March On! ...the history of the
Toronto Optimists Drum & Bugle Corps
Toronto, Ontario, Canada
The Optimist Cadets
The Beginnings of the Optimist Cadets
In 1967 two men who were to exert much influence discovered the Optimists. These were brothers, Al and Greg Tierney. The Optimists realized that unless people could be recruited and trained, the Corps could run into difficulty in the future. The original “Peanut Squad” (as the Bantam Optimists were sometimes called) had been disbanded in early 1964 to keep the main corps alive. Now, it was decided that a feeder Corps was, once again, needed. The process was set in motion.
Recruiting was tough and practice facilities almost non-existent. This was not good. In fact, the whole summer was spent looking for recruits and practice facilities. It was felt that the suburbs of the city were the best place to pursue this idea, and this led to a lucky break. The Scarborough Knights of Columbus were looking for another youth activity. With baseball and hockey already well covered in the community they were open to new ideas. Like everyone, they were short of money; however, they did possess a practice facility.
A Grand Knight attended an Optimists practice and was impressed by the discipline. A meeting of the executive of the Optimists and the Knights of Columbus took place. Later there was a second meeting with the general membership of the Knights of Columbus.
Attendees at these meeting saw slides of the Optimists as well as the 1965 movie of the Optimists that was filmed at Ivor Wynne Stadium in Hamilton. All of the K of C men were in favour of this promotion. While they could not contribute financially they agreed to provide their clubhouse for practices as well as assisting with the recruiting drive. On September 1st a final decision was taken to accept this offer. A plan was developed that culminated in a recruiting day on September 17th.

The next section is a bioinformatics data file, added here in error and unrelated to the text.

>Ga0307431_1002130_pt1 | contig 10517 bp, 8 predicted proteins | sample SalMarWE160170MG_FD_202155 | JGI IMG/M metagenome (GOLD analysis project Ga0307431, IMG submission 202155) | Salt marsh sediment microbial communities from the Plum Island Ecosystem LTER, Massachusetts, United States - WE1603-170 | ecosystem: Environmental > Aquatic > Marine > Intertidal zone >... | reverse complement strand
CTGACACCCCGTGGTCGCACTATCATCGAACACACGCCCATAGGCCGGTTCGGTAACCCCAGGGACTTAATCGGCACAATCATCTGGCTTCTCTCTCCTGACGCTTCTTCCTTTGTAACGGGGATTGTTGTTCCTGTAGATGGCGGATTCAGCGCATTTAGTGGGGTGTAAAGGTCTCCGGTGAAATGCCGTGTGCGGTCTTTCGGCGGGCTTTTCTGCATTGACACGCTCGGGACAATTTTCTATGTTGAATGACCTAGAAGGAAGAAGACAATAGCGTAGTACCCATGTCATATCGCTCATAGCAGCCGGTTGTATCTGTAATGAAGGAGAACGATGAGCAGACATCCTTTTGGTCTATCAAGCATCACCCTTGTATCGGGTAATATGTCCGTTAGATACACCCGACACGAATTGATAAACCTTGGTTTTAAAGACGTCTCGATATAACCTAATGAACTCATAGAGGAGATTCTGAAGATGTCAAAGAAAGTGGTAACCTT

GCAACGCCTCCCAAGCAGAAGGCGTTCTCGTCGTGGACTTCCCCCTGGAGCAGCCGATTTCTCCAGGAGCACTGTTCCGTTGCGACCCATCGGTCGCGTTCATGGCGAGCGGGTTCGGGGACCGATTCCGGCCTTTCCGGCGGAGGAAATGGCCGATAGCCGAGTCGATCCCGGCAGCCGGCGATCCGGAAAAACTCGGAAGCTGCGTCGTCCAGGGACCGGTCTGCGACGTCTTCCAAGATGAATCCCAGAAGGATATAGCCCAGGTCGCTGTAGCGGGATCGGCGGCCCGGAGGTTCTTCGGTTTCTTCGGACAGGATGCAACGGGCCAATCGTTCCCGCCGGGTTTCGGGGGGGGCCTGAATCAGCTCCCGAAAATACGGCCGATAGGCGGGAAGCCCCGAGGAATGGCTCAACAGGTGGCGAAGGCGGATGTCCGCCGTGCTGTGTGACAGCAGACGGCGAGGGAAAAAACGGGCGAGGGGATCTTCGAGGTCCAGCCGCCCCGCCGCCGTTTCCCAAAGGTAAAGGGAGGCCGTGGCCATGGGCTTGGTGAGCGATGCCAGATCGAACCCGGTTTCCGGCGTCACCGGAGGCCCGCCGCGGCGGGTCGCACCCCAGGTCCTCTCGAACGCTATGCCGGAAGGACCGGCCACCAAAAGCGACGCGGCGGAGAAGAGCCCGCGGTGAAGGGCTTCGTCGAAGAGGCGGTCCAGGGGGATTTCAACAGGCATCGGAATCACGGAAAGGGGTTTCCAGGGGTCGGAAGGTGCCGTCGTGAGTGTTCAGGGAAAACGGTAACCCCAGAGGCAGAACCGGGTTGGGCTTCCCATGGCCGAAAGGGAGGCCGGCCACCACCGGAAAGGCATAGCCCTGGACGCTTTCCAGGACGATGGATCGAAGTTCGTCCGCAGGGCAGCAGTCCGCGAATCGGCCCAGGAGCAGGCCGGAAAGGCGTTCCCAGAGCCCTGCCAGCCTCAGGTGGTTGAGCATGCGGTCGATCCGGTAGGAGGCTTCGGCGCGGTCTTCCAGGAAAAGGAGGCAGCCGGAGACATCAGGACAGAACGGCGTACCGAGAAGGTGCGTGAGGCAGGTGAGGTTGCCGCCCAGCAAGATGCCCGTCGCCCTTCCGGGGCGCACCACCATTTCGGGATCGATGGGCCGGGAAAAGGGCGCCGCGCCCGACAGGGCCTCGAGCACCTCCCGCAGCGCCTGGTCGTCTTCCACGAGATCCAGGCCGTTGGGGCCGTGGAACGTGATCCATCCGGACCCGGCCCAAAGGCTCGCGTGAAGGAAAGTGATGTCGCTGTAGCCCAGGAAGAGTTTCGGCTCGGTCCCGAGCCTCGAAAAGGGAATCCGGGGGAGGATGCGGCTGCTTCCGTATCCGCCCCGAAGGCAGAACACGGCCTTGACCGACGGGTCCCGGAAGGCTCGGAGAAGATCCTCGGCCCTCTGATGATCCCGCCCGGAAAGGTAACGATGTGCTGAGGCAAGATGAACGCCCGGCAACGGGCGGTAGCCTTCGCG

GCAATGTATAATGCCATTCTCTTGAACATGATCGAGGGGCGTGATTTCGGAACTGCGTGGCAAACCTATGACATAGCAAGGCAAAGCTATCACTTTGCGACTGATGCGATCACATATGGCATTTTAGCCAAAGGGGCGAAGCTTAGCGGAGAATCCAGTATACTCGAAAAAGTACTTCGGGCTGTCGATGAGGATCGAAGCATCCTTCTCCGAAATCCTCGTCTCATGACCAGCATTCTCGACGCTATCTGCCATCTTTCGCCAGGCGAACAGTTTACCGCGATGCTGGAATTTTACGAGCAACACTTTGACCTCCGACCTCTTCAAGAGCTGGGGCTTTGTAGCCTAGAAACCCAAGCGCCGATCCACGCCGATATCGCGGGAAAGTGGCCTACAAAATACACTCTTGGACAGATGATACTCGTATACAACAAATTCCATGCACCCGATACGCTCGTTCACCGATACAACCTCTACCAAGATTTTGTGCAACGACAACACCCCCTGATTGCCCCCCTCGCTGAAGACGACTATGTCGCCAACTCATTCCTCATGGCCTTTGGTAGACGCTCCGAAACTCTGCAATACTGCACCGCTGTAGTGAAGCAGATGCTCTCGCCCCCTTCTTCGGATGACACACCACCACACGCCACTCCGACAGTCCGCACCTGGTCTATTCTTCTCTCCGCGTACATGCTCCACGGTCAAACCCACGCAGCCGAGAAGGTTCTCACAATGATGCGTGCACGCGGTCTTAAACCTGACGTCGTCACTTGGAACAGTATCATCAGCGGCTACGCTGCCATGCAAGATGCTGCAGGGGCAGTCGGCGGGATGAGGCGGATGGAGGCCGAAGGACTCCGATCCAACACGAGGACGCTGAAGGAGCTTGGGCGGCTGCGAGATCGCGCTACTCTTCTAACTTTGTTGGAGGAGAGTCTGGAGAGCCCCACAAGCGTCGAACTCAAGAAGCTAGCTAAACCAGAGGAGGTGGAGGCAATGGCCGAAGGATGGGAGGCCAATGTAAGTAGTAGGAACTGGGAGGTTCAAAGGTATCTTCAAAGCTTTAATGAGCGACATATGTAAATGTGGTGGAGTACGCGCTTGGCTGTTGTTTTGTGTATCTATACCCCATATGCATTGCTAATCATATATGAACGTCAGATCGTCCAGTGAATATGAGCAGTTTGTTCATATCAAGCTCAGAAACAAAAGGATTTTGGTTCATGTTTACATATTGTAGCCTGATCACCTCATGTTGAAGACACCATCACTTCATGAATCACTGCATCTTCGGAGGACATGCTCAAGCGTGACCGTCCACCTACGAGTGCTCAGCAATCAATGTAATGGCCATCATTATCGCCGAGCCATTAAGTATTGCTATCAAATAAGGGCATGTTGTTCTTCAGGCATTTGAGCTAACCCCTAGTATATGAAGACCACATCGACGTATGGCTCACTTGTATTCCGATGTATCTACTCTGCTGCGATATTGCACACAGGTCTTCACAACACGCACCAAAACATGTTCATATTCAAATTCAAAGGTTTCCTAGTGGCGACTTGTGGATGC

Handbills were distributed with much of the work being done by the Knights (at this time of year the Optimists were busy preparing for the Nationals). On the 17th, the Corps paraded from the Knights of Columbus Hall to a church. There, on the church steps, they played to a crowd of a thousand. Slides were again shown and short speeches were given by Mr. Daber and Mr. Greg Tierney, Chairman of Youth Activities for the Knights of Columbus. Applications were handed out and, by the end of the day, forty–seven had been completed and returned. The first rehearsal was set for September 23. During that week a small article in the Toronto Star brought a sudden increase in phone calls to everyone who was involved. Suddenly, the recruiting drive became not only a success but in danger of being swamped. At the first rehearsal, the original forty-seven recruits were there along with another ninety-five newcomers. Now, membership in the Optimist Cadets, as they were called, stood at 142, with the prospect of more to come as time passed. Thus, money notwithstanding, we now had “The Optimist Cadets Drum and Bugle Corps”, Mr. Al Tierney, Director, Mr. Greg Tierney, Manager. It was a Parade Corps for boys 10-14. Both of the just mentioned men had played a large part in this activity. They would play even larger roles in the future, but this endeavour was most important for the future survival and success of the Corps. They even began their own newsletter, “Cadet Capsule”, edited by Al Tierney.
In 1975 the Optimist Cadets merged with the Optimists Lancers to form the Cadet Lancers.
Note: much of the above material was taken from Colin Hedworth's History of The Optimists (with modifications)